Barrington Tops National Park
The Barrington Tops National Park is a protected national park located in the Hunter Valley 200 kilometres north of Sydney in New South Wales, Australia. Gazetted in 1969, the 76,512-hectare park is situated between Scone, Dungog and East Gresford; the park is part of the Barrington Tops group World Heritage Site Gondwana Rainforests of Australia inscribed in 1986 and added to the Australian National Heritage List in 2007. It is part of the Barrington Tops and Gloucester Tops Important Bird Area. Barrington Tops is part of a spur of the Great Dividing Range. Barrington Tops is a plateau between two of the large peaks in the range, The park is believed to be an extinct volcano and the mountain ranges are made up of a mixture of sedimentary rocks with a granite top. Erosion has weathered the granite and rounded granite boulders can be seen in some areas of the park. Estimates put the age of the rock at 300 to 400 million years, well before Australia separated from Gondwana; the climate varies from temperate on the lower altitudes to subalpine at highest elevations.
A record low of −17 °C has been registered at 1,500 m above mean sea level. Rainfalls fluctuate between 750 millimetres in the northwest to more than 2,000 mm in the southeast; the ecology of the national park varies from subtropical rainforests in the gullies to subalpine and alpine regions on the mountain peaks. Snow falls on the mountain peaks every year and snows enough to close roads. Rainfall can exceed 1,500 mm per annum. A large variety of plants and animals reside in the park and the steepness of the terrain ensures that they are not disturbed by humans. Plant life includes a large variety of eucalypt trees including Snow Gums and temperate rainforest trees like Antarctic beech, tree ferns, a large variety of mosses and ferns and a wide range of edible plants such as the native raspberry, the native cherry and the lilli pilli; the remoteness and inaccessibility of a large part of the park has allowed some of the more sensitive animals to remain undisturbed. A large number of fauna have been catalogued in the park including some that were thought to be extinct.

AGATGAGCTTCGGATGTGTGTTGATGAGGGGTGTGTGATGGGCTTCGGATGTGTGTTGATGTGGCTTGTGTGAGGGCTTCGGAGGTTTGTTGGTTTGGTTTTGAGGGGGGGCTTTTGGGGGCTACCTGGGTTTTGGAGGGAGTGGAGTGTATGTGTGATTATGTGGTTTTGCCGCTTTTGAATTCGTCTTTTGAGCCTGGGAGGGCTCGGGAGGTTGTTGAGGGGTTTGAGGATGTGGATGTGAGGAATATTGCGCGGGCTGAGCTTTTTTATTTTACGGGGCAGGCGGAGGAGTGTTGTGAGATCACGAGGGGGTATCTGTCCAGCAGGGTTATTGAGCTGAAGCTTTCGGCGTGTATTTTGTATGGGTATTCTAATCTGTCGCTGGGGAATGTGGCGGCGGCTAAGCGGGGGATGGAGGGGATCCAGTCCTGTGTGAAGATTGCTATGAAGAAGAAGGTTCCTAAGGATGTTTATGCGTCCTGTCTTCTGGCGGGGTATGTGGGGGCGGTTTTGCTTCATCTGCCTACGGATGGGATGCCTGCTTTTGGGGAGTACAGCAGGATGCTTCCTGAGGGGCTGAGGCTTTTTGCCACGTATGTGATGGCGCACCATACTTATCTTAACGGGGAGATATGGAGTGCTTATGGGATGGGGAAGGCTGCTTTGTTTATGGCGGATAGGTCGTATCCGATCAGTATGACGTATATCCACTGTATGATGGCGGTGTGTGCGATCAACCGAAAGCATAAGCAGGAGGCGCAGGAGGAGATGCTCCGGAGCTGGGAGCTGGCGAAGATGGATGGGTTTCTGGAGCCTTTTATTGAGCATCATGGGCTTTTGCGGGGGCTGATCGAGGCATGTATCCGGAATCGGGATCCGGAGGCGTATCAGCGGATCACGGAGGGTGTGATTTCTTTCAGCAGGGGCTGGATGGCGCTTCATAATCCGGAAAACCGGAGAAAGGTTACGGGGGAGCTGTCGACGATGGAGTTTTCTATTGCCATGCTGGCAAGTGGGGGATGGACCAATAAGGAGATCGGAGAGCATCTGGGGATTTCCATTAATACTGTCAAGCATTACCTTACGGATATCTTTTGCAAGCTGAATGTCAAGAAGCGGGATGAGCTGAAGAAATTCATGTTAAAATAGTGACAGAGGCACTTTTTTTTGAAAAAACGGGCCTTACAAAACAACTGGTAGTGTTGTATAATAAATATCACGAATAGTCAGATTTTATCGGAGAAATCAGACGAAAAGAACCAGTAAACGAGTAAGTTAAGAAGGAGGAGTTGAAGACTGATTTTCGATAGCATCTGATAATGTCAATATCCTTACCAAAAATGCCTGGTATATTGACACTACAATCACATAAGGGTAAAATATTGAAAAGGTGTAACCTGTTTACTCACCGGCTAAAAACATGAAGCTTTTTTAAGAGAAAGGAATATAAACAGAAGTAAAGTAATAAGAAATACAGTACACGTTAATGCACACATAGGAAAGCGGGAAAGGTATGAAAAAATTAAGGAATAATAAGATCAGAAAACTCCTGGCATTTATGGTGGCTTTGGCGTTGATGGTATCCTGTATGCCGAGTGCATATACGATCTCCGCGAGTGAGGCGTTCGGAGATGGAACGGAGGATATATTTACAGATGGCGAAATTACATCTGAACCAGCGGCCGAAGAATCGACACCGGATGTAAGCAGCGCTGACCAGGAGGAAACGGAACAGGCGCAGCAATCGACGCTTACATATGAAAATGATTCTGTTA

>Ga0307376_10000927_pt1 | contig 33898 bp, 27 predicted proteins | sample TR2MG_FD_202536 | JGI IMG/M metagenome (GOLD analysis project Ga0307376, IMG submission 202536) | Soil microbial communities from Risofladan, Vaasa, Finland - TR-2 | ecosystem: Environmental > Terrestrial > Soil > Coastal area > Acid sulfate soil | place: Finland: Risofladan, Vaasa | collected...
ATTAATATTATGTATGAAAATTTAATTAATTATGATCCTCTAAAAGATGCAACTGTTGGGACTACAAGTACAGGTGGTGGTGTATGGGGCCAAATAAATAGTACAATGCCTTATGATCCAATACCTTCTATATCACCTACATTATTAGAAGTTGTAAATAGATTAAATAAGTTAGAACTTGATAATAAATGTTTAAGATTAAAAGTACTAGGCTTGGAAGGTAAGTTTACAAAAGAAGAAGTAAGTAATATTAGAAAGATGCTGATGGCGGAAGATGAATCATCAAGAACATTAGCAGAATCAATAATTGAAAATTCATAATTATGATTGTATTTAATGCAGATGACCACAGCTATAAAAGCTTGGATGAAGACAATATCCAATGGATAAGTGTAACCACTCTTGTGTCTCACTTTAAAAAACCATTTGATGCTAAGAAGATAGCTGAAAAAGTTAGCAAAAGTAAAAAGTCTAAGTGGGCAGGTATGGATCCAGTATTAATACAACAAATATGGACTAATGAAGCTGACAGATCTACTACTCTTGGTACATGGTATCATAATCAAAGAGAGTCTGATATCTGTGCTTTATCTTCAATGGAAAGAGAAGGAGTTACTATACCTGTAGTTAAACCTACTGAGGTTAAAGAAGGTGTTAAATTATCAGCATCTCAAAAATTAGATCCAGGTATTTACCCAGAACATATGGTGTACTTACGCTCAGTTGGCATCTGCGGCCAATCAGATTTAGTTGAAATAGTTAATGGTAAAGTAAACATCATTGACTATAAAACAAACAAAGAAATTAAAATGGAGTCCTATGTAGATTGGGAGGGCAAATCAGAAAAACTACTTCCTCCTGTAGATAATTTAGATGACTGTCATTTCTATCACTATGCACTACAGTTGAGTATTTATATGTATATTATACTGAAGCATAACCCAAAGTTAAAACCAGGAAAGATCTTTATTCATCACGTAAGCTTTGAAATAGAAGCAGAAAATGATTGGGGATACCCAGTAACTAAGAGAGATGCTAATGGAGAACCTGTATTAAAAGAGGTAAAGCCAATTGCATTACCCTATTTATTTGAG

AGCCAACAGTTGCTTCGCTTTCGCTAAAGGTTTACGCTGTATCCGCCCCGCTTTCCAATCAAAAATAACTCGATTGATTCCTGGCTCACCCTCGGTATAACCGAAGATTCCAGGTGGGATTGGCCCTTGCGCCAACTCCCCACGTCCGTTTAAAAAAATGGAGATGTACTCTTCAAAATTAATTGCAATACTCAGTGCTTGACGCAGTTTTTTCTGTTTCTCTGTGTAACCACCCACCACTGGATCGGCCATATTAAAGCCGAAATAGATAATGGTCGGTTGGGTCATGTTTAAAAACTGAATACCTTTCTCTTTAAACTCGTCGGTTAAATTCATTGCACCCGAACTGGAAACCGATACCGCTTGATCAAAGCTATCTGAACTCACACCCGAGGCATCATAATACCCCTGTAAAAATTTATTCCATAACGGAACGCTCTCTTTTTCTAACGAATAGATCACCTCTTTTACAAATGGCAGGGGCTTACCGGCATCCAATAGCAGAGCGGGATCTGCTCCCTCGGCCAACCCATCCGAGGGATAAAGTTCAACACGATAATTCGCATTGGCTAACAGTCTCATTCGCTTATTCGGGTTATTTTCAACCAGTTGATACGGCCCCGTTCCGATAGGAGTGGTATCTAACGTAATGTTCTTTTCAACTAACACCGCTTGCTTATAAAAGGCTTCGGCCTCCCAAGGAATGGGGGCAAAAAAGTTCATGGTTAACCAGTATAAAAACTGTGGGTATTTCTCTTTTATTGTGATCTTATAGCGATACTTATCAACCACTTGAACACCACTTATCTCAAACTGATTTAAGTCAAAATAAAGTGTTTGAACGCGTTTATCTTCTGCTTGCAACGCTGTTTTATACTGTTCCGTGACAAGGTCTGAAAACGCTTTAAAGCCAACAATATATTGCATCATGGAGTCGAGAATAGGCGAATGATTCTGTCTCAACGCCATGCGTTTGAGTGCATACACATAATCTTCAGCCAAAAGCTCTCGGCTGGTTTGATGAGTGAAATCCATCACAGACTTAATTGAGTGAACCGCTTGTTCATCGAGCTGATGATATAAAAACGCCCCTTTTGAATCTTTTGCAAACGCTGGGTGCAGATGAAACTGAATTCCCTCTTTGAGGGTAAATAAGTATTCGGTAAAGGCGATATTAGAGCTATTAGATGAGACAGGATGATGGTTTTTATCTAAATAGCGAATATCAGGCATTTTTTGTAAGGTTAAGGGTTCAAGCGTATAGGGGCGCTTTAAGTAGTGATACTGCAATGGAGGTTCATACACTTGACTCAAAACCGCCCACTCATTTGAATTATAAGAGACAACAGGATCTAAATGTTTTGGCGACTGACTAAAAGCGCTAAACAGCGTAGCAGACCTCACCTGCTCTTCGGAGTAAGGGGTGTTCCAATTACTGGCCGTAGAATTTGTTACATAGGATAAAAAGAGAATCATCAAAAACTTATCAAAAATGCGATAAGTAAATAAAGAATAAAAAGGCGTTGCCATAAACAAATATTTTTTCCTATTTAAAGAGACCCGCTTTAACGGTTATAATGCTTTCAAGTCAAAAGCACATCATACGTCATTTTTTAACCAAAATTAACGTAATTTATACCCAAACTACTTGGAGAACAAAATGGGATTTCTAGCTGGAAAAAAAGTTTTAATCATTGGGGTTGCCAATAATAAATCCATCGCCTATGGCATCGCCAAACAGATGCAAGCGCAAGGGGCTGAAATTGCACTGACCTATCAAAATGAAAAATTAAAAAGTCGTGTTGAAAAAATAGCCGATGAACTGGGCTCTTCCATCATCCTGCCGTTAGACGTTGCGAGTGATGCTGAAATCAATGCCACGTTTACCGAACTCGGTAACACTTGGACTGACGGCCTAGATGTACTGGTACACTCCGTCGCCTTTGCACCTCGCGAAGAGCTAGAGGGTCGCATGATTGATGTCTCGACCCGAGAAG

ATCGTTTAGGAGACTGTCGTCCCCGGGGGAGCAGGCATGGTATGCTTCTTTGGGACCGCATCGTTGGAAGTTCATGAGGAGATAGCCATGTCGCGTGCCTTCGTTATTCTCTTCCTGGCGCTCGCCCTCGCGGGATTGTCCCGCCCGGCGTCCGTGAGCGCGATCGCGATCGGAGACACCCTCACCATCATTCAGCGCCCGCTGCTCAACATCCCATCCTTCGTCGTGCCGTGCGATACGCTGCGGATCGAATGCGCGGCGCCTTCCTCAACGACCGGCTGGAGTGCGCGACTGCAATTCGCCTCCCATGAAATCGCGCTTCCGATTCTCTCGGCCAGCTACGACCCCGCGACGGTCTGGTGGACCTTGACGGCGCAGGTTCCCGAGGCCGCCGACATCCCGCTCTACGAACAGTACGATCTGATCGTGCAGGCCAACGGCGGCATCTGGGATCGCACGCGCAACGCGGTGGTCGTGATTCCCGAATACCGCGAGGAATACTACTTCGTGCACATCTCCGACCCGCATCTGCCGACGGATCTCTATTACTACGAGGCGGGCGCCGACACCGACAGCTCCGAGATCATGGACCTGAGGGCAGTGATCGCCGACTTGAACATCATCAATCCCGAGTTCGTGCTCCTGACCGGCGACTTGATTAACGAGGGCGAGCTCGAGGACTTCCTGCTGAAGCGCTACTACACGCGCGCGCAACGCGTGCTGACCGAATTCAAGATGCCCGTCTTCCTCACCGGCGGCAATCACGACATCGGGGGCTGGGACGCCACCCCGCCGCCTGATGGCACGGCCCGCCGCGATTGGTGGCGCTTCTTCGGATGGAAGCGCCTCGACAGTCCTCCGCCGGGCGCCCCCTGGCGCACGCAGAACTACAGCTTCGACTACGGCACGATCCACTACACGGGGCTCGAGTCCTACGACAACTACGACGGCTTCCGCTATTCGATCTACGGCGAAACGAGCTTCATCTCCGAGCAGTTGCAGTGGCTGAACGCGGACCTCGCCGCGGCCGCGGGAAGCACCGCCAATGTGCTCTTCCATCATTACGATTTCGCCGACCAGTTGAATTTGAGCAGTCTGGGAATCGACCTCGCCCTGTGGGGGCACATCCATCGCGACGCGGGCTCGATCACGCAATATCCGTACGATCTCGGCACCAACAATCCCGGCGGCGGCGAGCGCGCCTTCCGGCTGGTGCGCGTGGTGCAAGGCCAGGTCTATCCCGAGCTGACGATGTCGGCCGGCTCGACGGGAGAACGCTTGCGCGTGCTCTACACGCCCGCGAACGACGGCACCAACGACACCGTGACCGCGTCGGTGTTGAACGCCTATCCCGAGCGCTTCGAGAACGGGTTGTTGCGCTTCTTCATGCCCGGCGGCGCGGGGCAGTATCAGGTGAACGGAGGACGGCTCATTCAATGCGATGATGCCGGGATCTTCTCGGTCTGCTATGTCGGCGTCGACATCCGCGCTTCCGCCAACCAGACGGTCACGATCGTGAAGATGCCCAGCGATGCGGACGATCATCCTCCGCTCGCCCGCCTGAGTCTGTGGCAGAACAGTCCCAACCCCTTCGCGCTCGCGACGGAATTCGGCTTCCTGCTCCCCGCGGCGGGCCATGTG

Some of the more common animals include: barking and sooty owls, eastern grey kangaroos, pademelons, rosellas, kookaburras and echidnas. It supports a globally important population of rufous scrub-birds, as well as flame robins, pale-yellow robins, paradise riflebirds, green catbirds, regent bowerbirds and Australian logrunners. Animals such as quolls, native rats and platypus may be seen. Not all of the animals in the park are desirable; the traditional owners of the area are the indigenous people of Australia, known as Australian Aborigines, include the Gringai clan, the Wonnarua people, the Worimi people and Birpai. In 1969 the area between Mount Barrington, Mount Royal and the Gloucester Tops was declared the Barrington Tops National Park. In 1986 it was listed as a World Heritage Area and subsequently a Wilderness Area; some of the rivers flowing through the Barrington range have been classed as wild rivers meaning they are exceptionally pure and unpolluted. The highest peak is Brumlow Top.